Lehman College English professor Siraj Ahmed is the recipient of the Modern Language Association of America’s 26th annual Aldo and Jeanne Scaglione Prize for Comparative Literary Studies for his book “The Archaeology of Babel: The Colonial Foundation of the Humanities.”
The prize, which is awarded annually for an outstanding scholarly work, will be presented in January at the organization’s annual convention in Chicago, where Ahmed will also discuss the book during a session. Ahmed’s second published book, “The Archaeology of Babel” posits that the methods used in contemporary humanities have colonial origins, and that an individual’s concept of literature must be understood as the product of colonization.
“‘The Archaeology of Babel: The Colonial Foundation of the Humanities’ argues, in part, that the discipline of comparative literature has always been and perhaps always will be contaminated by its own colonial history,” said Ahmed. “So the fact this book won the MLA’s comparative literature prize is both deeply ironic and extremely gratifying to me. I remain committed to the ethical and even political importance of comparative literary study and am grateful that comparatists as accomplished as those on the award committee have taken my arguments seriously, even though—or, indeed, perhaps because—they call the field itself into question.”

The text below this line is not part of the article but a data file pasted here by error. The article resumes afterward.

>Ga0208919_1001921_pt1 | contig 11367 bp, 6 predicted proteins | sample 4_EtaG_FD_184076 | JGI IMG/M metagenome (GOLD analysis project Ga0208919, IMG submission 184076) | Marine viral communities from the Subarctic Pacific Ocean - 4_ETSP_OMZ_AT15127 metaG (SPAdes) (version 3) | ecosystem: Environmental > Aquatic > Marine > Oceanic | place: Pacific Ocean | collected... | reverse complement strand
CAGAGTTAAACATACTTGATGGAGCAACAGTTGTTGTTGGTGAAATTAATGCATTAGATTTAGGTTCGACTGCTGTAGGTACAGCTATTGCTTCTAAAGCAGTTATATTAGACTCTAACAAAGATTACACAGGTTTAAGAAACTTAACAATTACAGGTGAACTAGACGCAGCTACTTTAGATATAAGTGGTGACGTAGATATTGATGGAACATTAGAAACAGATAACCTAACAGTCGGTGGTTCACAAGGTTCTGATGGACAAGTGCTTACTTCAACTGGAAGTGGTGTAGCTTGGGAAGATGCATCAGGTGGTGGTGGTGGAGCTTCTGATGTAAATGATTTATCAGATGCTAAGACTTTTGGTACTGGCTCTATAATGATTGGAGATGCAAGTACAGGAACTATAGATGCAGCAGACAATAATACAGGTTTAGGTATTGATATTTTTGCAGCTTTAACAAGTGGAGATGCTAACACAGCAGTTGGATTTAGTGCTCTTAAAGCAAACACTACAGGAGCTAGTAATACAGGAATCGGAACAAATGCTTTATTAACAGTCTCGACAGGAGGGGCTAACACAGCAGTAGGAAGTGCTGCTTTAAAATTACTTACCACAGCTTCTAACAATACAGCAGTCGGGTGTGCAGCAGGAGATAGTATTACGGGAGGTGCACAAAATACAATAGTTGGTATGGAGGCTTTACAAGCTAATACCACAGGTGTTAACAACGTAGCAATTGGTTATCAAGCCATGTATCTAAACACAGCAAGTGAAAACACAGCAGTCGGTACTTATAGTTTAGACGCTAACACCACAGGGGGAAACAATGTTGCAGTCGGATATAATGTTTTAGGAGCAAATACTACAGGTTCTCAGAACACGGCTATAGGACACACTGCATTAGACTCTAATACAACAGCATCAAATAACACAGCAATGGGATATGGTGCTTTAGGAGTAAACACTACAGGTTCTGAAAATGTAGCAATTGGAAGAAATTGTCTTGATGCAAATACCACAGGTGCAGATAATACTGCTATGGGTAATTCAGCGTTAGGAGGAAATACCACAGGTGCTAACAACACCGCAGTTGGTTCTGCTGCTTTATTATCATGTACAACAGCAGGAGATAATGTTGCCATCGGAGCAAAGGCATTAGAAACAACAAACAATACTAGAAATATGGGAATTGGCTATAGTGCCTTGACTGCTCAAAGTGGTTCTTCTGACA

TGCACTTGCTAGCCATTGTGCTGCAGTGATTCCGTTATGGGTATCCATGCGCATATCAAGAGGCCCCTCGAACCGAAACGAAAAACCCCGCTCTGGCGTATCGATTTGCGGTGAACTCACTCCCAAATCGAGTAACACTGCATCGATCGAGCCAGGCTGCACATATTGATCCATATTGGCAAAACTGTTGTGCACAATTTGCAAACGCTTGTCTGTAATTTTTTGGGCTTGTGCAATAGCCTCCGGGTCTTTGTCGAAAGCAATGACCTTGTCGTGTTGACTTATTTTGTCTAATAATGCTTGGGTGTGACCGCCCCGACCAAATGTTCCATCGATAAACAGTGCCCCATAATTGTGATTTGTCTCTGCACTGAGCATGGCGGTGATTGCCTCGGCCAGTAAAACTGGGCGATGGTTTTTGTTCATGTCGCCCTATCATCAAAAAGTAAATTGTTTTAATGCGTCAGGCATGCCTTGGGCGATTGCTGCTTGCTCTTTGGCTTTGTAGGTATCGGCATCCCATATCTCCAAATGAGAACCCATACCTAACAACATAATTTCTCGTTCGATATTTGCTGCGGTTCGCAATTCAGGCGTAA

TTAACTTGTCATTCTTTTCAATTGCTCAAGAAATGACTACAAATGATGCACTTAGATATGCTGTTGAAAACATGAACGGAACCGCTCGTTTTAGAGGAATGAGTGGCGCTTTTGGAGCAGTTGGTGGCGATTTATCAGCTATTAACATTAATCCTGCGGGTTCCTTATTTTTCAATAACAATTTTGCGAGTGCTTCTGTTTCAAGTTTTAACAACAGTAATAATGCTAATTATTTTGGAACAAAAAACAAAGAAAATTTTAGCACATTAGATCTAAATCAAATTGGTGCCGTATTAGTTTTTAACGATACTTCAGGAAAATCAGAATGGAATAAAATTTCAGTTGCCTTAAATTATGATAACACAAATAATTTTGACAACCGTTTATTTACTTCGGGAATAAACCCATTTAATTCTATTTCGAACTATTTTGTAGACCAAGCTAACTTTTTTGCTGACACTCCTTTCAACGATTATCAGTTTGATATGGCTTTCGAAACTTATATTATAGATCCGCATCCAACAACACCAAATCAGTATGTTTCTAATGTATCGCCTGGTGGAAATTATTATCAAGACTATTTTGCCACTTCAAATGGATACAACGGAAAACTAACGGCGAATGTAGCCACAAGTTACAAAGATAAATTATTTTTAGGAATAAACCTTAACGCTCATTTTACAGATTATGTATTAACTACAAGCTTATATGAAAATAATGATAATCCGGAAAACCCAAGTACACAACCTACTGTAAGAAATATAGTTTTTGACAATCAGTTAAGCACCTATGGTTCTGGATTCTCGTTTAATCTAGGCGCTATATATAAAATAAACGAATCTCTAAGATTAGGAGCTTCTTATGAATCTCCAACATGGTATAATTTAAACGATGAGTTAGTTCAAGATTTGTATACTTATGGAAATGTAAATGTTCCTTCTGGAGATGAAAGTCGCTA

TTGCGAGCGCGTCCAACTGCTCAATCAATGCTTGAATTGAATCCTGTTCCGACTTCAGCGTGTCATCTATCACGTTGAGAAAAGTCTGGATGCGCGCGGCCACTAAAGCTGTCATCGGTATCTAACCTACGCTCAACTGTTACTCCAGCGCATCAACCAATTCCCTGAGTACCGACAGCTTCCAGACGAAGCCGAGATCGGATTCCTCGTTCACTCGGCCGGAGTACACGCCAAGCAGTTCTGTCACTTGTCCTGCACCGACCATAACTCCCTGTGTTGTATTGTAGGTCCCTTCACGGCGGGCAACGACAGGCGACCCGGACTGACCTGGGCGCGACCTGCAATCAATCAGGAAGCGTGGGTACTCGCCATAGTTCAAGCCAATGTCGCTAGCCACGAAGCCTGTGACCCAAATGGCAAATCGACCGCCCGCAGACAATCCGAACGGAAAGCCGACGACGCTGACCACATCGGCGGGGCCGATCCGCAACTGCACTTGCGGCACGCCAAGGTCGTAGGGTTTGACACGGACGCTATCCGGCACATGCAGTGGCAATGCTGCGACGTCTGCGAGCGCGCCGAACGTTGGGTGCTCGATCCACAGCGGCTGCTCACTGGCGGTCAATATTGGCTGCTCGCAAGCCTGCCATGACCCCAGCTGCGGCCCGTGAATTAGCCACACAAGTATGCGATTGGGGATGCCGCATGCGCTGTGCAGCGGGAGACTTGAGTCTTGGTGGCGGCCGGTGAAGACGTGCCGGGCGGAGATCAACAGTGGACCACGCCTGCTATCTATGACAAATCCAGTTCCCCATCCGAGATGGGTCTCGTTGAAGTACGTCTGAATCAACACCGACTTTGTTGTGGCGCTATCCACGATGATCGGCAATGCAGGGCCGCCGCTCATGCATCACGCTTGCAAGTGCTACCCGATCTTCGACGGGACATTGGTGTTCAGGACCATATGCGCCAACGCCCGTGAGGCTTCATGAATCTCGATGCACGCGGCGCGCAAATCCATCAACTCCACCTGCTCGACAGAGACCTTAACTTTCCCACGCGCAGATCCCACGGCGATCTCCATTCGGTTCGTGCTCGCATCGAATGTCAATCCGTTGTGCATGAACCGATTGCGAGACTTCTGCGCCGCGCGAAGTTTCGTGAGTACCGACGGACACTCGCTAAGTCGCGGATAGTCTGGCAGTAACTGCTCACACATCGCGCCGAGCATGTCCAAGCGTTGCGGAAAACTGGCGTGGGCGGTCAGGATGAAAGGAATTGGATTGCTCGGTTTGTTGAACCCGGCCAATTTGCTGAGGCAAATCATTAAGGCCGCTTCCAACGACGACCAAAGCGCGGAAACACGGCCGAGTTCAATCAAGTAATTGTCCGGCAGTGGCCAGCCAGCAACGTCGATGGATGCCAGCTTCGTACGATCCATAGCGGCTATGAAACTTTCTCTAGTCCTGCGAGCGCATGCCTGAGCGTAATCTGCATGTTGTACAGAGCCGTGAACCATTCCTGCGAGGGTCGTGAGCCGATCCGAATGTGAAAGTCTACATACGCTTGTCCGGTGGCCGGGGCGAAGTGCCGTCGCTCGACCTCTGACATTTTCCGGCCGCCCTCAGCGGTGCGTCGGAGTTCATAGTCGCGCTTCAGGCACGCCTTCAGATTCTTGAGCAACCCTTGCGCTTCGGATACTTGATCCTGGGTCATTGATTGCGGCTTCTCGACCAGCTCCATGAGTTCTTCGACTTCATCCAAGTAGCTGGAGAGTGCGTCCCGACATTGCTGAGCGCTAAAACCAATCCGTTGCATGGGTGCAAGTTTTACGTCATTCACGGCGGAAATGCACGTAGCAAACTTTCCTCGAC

Ahmed, a member of Lehman’s Department of English since 2011, is one of the leading scholars of postcolonial studies working in North America. “The Archaeology of Babel” was developed from his article “Notes from Babel,” published in 2013 in the journal Critical Inquiry, as well as from a chapter on British Orientalist Sir William Jones in Ahmed’s first book, “The Stillbirth of Capital: Enlightenment Writing and Colonial India.”
Since the book’s publication, Ahmed has also been invited to speak at Duke University in Durham, North Carolina, Wesleyan University in Middletown, Connecticut, Northwestern University in Chicago, Vanderbilt University in Nashville, Tennessee, Clemson University in Clemson, South Carolina, and Columbia University’s Paris campus.
“Professor Ahmed’s first book has become an essential part of the bibliography of postcolonial theory, and I’m sure ‘The Archaeology of Babel’will prove to be even more influential,” said James Mahon, dean of Lehman’s School of Arts and Humanities. “He is a mature critic at the height of his powers.”
In his classes, Ahmed lectures on contemporary novels that reflect upon the civil wars in the Middle East, the international war on terror, or the ongoing refugee crises around the globe. Some of the ideas he is sharing with his students, Ahmed said, will be included in his third book, entitled “Politics of the Refugee,” which he is now writing.
Ahmed, who is also a professor at The Graduate Center, City University of New York, was born in Manhattan to immigrants living in Brooklyn. His family returned to India before settling in upstate New York. Now residing again in the borough of his birth, Ahmed has been awarded several fellowships, including support from the National Endowment for the Humanities, Mellon Foundation, and Whiting Foundation. He has been the recipient of a Scholar Incentive Award, four PSC-CUNY Research Awards, a CUNY Book Completion Award, and a Shuster Award since arriving at Lehman.